I finally made a deal on a sailboat that I feel is absolutely perfect for what I want to do, is beautiful, has a great amount of potential. It's a 1974 Clipper Marine 30, and I think that it is a far more thoughtfully designed and well constructed than it is being given credit for. I think I'm also in a good position to make this CM30 into the perfect boat for me, but that isn't the position everyone is in. I know there have been many negative opinions expressed, and I can't comment on the build quality of any other CM's, but other than the riveted deck/hull joint, nearly every other negative comment simply doesn't hold true for the boat I just purchased.
The hull is hand-laid and doesn't flex, neither does the top. The lifelines
and stanchions don't cause flex when weight is applied. Below, everything that's bolted through has a backing plate, and every bit of wood is solid, no laminates. Oceans of teak
below. The 1974 cabin is a bit sparse because the boat has had very few creature comfort upgrades made (porta-potty only, no sink in the head
, no electronics) but this is a plus for me because I get to put in exactly what I want, where and how.
I love the cockpit
and the forward-placed outboard
motor-well. It cleans up the transom, gives easy access to the engine
, keeps the prop in the water, and pushes water back over the rudder
. My 30 has the retractable shoal draft keel
, which is a great feature for me, since I'll be sailing the upper Columbia
and Snake rivers most of the time. I also love that it's a 30 foot boat I can live aboard that is trailerable, so when I move to Seattle
in 3-4 years I can take her with me and she'll be just as happy gunkholing around the Sound and cruising the islands as she is chasing Chinook here north of the dams. It's not speedy, but it's an easy to single
hand 30 footer with great potential as a versatile live-aboard.
I should point out that I'd read only the first few pages of this thread before I went to check her out. I'd researched the boats for 3-4 days before I went to see it and had encountered a lot of negative opinions, but not --it seemed-- from people who actually owned one --especially a larger one. It's true these are obviously not blue water boats, but neither is it true that they aren't good boats for their purpose. If you're looking for an affordable coastal cruiser that you can trailer and live aboard, don't be afraid that this thing is going to crumble like it's made out of Saltines and good intentions.
That said, I only paid $4k for the boat and trailer. Had it been any more, it would not have been worth it. And I mean ANY more. It's worth it for me, because I'm retired and I'll be living aboard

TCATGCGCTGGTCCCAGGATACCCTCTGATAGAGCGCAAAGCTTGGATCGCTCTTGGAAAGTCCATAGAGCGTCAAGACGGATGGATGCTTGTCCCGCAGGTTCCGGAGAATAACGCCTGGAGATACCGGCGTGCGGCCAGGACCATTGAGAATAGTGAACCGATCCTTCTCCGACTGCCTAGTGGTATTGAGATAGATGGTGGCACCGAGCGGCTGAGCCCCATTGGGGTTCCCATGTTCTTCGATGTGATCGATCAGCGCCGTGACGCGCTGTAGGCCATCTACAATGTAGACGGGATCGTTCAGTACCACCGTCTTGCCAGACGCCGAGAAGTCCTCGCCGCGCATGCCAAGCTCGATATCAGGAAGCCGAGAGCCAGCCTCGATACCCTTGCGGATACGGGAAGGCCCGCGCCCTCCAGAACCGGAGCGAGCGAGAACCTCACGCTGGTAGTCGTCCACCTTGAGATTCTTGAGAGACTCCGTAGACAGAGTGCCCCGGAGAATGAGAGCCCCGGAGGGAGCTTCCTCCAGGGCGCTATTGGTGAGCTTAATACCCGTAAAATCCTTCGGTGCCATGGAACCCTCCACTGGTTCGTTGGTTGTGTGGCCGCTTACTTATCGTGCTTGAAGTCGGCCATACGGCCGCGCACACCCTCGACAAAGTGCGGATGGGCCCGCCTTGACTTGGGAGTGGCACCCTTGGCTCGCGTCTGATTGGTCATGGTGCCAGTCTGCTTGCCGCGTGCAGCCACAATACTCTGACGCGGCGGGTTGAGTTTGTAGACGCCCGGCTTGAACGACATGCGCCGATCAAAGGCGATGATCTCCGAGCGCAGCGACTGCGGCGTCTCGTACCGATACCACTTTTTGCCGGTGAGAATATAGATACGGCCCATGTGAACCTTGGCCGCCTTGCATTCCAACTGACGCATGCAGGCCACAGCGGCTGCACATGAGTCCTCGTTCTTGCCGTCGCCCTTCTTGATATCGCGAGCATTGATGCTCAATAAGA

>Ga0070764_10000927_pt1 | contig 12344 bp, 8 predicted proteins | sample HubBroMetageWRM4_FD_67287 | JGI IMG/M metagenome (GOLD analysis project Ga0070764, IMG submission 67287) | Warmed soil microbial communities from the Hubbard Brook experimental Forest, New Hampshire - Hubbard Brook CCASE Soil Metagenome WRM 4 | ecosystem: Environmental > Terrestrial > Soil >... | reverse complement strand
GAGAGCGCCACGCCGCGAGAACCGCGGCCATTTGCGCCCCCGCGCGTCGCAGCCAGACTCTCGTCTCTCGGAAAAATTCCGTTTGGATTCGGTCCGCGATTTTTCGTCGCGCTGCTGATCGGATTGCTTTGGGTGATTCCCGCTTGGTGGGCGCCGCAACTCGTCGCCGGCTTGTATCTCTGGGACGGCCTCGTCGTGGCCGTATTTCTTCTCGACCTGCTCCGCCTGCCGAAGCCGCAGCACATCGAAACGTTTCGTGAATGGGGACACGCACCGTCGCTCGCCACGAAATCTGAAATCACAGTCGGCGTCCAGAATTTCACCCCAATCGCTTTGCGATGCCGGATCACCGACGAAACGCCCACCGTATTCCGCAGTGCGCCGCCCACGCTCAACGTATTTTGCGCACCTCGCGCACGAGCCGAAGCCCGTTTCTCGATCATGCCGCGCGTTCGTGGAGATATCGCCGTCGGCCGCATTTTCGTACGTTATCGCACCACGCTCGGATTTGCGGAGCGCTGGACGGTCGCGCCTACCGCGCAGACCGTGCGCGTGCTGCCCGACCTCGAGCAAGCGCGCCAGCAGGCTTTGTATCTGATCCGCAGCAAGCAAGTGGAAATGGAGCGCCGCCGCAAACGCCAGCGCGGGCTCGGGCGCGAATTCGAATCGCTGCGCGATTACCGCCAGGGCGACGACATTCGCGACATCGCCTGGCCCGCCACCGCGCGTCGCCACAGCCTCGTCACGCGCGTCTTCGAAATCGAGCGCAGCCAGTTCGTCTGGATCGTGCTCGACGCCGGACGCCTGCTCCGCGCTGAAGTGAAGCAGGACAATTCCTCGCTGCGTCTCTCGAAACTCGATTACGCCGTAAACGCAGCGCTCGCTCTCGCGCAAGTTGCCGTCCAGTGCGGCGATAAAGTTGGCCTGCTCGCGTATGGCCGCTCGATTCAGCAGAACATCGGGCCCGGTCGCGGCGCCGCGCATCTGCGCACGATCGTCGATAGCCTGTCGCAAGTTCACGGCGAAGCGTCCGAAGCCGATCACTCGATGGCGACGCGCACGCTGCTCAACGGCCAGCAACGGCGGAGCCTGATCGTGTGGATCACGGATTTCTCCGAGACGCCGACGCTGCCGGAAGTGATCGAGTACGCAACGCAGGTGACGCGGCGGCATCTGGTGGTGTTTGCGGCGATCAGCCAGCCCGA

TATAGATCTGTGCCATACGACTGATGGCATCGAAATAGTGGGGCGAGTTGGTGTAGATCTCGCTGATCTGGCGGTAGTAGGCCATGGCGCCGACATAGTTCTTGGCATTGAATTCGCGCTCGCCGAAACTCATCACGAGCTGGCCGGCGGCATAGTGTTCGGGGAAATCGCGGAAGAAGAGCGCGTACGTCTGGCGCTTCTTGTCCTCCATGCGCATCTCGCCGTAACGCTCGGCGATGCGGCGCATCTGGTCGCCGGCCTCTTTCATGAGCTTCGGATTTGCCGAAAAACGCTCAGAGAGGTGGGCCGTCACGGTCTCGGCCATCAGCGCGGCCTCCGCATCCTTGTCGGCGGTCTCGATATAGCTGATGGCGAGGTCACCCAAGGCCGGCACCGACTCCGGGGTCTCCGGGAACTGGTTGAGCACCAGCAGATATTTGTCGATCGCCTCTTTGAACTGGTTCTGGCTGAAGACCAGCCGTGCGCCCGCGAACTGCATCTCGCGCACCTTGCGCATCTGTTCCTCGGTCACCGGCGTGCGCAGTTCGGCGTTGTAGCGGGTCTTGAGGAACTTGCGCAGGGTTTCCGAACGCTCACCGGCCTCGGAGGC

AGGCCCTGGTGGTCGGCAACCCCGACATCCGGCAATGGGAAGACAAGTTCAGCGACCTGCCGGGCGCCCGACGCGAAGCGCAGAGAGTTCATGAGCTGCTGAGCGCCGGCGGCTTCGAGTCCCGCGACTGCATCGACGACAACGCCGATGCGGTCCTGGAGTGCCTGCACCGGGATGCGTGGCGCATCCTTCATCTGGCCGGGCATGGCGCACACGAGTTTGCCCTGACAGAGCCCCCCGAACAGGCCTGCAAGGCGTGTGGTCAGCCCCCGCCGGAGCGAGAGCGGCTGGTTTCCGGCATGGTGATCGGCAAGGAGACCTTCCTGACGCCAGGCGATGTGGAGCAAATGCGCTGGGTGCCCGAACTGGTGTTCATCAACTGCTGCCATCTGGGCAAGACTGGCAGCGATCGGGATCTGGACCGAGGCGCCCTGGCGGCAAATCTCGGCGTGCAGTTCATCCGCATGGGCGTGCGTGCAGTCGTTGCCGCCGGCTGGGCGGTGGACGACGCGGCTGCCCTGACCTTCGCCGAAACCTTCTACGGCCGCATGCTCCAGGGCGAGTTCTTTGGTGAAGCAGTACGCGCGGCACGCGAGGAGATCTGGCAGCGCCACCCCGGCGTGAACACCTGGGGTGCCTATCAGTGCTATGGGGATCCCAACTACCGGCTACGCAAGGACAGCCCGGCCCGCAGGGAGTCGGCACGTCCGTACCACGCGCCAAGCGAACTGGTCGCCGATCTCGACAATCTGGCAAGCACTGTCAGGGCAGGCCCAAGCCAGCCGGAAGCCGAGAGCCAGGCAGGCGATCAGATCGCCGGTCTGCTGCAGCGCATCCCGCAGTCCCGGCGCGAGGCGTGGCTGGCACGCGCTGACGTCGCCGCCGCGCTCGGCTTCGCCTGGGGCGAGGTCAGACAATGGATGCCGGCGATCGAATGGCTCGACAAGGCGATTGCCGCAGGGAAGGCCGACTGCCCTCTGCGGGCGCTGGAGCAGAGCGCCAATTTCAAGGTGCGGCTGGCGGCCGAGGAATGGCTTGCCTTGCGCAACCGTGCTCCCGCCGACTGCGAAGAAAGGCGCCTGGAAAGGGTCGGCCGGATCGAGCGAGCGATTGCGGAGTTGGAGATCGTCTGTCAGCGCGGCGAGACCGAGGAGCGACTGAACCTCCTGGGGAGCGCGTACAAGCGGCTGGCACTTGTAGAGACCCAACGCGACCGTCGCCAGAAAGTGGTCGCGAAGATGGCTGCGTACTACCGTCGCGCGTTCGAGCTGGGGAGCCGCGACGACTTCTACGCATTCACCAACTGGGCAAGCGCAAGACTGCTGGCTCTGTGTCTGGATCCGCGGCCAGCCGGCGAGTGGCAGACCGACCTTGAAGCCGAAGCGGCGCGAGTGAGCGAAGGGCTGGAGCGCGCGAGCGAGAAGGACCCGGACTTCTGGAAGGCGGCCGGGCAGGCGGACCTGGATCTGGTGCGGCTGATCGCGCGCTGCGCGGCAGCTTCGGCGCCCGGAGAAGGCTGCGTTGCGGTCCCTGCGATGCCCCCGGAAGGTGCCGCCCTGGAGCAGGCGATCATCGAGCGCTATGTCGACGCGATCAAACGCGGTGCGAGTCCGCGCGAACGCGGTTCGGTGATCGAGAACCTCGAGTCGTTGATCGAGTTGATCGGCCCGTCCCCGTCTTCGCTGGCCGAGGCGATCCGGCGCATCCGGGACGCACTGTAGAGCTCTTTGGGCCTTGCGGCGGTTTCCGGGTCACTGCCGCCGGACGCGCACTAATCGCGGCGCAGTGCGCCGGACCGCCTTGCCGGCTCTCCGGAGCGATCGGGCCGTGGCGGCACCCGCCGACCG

for the next 4-6 years, so I have a lot of expendable cash to shape the boat into more than it currently is. In 4 years I'm going to have the nicest Clipper Marine 30 in the PacNW that I can feel safe on in almost any conditions, but not many people who have real lives and responsibilities and restrictions on how they spend their money
would be able to turn these (beautiful, I think) coastal sailors into regular ocean-going boats, much less deep water, big seas boats. I'm relatively certain that I can get this boat to a point where I'm comfortable taking it up the Inside Passage
and into moderately heavy weather. But this modification (combined with adding the live-aboard and safety
features I want) is going to cost me a lot of boat bucks. Tens of boat bucks. Multiple tens.
If you want a blue water cruiser and don't have multiple tens of boat bucks to spend, then this isn't the boat for you. If you want a blue water cruiser and have multiple tens of boat bucks to spend, then there are better options and you've never even considered these boats. If you want a solid, affordable, well designed, roomy coastal/lake cruiser/weekender then walk up to a CM and decide for yourself. I can't speak for any of them except the one I bought, but it is no death trap of shoddy construction. If, like me, you need an affordable, trailer-able, live-aboard, shoal draft
river cruiser that can transition to a live aboard coastal island hopper, and you have some money
to put into the boat, then you might have found a great boat for you.
I'll post some more pictures for the Clipper Marine enthusiasts on Sunday after I get her home.